Telehealth was first seen in 1955 at the Nebraska Psychiatric Institute. This clinic used closed circuit TV to monitor patients remotely with a hospital 100 miles away. From then, telehealth has evolved where videoconferencing between medical facilities was fairly common in rural areas (U.S. Department of Human & Health Services, 2015). The Telehealth Promotion Act of 2012 declared that services provided via telecommunications systems under Medicare, Medicaid, and CHIP, as well as under federal employees health, dental, and vision benefit programs, TRICARE, and the program of health care provided by the Department of Veterans Affairs sh...
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...vital sign monitors. By 2007, the program had enrolled 30,000 patients and achieved a 19% reduction in hospital visits, in addition to other cost savings. The VHA 's success suggests that telehealth technology indeed has a place in primary care. By integrating health care into daily life, instead of limiting contact with the medical system to a few office visits, the dynamic of treatment changes to emphasize self-management. Given the success of home care in the VHA system, it is likely that home care will be a focus of telehealth technology in the future. Other telehealth programs have demonstrated a beneficial outcome resulting from regular phone contact with a nurse in managing chronic conditions such as diabetes, depression, and hypertension.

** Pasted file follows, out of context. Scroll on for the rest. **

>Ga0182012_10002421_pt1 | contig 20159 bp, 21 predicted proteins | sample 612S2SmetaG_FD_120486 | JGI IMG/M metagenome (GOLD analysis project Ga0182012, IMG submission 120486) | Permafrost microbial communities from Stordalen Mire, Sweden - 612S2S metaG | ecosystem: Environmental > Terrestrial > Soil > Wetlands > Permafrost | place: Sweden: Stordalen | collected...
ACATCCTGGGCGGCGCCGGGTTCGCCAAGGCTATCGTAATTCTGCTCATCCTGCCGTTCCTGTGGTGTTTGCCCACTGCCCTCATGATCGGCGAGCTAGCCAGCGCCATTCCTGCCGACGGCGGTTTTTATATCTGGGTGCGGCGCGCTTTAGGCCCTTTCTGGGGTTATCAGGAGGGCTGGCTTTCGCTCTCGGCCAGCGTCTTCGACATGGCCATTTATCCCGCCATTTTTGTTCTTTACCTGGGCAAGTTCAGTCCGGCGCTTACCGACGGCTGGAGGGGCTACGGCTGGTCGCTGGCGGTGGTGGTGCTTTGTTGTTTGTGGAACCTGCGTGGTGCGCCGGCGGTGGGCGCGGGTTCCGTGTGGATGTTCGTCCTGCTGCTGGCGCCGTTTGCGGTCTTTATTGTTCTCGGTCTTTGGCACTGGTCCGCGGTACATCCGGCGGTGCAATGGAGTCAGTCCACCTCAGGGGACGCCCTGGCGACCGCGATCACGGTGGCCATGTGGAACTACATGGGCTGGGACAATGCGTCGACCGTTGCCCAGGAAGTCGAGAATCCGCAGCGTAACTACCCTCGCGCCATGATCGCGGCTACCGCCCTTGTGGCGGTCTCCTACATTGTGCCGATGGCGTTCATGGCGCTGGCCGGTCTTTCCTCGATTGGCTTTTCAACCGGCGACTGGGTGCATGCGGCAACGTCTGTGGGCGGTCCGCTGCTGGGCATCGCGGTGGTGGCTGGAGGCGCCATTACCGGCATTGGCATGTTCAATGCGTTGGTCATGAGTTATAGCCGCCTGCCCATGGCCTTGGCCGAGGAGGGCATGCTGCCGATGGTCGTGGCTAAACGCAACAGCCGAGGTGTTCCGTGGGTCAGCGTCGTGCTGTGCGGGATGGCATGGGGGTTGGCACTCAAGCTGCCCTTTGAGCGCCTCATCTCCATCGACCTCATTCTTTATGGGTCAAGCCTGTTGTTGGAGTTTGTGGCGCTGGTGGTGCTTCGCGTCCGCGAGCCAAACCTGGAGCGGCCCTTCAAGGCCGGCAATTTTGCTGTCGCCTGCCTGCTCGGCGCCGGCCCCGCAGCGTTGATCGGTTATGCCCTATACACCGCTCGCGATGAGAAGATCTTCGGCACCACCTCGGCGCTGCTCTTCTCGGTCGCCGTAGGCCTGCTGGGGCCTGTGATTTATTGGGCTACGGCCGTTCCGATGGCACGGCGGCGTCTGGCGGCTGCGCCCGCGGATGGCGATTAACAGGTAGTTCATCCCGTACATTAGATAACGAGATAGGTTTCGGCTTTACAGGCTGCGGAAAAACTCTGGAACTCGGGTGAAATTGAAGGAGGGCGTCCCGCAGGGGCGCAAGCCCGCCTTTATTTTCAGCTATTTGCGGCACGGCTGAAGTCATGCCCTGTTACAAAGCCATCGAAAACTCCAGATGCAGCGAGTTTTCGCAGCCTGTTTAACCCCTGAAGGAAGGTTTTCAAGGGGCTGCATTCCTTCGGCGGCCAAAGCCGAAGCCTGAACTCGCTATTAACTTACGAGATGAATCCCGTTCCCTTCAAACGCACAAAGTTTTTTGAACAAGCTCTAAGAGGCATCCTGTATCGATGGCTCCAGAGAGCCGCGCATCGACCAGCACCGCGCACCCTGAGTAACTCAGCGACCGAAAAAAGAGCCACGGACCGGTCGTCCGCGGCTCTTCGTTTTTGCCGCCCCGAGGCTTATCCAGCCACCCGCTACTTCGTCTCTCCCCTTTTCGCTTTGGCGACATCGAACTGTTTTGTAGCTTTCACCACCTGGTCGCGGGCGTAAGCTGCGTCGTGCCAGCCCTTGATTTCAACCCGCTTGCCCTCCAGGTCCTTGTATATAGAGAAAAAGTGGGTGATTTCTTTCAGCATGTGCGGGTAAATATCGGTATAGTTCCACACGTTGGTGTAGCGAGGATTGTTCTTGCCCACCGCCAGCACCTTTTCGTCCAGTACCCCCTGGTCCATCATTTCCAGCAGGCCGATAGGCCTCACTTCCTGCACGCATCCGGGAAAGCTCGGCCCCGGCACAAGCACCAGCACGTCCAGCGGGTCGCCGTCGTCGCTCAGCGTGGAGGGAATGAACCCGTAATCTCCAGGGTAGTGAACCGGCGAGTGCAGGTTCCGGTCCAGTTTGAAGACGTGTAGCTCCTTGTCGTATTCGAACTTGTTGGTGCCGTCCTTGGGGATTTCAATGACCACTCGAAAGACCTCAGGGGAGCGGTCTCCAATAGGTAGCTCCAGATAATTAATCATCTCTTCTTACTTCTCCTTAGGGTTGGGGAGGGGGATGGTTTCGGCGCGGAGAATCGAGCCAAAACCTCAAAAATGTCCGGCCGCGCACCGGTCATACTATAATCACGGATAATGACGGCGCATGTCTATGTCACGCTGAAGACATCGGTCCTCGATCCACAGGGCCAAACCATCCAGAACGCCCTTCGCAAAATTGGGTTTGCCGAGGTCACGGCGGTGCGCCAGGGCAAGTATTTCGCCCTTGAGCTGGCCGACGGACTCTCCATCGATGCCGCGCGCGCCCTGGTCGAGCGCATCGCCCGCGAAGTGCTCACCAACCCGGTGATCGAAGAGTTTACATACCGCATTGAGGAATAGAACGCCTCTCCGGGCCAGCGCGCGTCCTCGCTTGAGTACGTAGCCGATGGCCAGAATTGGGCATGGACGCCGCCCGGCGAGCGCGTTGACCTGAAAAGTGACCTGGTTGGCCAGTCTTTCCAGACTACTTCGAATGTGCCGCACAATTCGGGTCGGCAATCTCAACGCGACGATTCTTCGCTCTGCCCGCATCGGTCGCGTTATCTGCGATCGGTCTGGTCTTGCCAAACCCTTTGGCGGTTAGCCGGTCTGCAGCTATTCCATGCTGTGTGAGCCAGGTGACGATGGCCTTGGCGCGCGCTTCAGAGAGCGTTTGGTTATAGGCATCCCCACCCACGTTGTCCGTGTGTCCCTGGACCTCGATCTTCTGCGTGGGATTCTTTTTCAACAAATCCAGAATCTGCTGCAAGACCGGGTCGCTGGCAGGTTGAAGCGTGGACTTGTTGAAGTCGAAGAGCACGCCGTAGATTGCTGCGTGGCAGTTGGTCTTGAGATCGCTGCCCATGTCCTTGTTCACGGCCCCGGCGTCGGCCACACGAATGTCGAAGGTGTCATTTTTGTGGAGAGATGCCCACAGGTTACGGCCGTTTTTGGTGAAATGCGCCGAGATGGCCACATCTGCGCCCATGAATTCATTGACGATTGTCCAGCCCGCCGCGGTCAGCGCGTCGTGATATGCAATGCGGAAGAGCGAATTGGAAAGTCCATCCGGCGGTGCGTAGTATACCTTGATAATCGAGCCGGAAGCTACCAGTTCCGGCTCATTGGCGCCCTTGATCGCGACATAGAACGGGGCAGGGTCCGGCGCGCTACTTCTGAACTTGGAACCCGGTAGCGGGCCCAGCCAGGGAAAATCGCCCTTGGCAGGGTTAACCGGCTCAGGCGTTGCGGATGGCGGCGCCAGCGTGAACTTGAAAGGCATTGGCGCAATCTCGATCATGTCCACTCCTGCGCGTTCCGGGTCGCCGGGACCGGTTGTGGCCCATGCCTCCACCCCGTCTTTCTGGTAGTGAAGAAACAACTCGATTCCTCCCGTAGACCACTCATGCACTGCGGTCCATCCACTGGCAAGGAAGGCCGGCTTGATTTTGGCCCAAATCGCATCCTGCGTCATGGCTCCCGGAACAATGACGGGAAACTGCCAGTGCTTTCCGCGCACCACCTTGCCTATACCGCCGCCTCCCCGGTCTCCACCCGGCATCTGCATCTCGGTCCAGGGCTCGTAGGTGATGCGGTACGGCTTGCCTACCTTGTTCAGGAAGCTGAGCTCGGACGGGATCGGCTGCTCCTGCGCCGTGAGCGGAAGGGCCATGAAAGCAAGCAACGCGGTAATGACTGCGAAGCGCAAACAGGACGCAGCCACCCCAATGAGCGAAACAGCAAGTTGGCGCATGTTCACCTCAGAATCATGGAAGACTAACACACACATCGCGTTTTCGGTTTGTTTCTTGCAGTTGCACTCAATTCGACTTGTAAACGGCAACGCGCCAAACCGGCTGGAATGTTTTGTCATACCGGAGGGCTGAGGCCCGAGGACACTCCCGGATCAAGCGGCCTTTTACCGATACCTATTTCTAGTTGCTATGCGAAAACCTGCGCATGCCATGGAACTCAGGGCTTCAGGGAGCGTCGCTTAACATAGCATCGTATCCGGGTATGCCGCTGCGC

One proposed solution is to allow telehealth in all states. This will work because of money. I would need the government.
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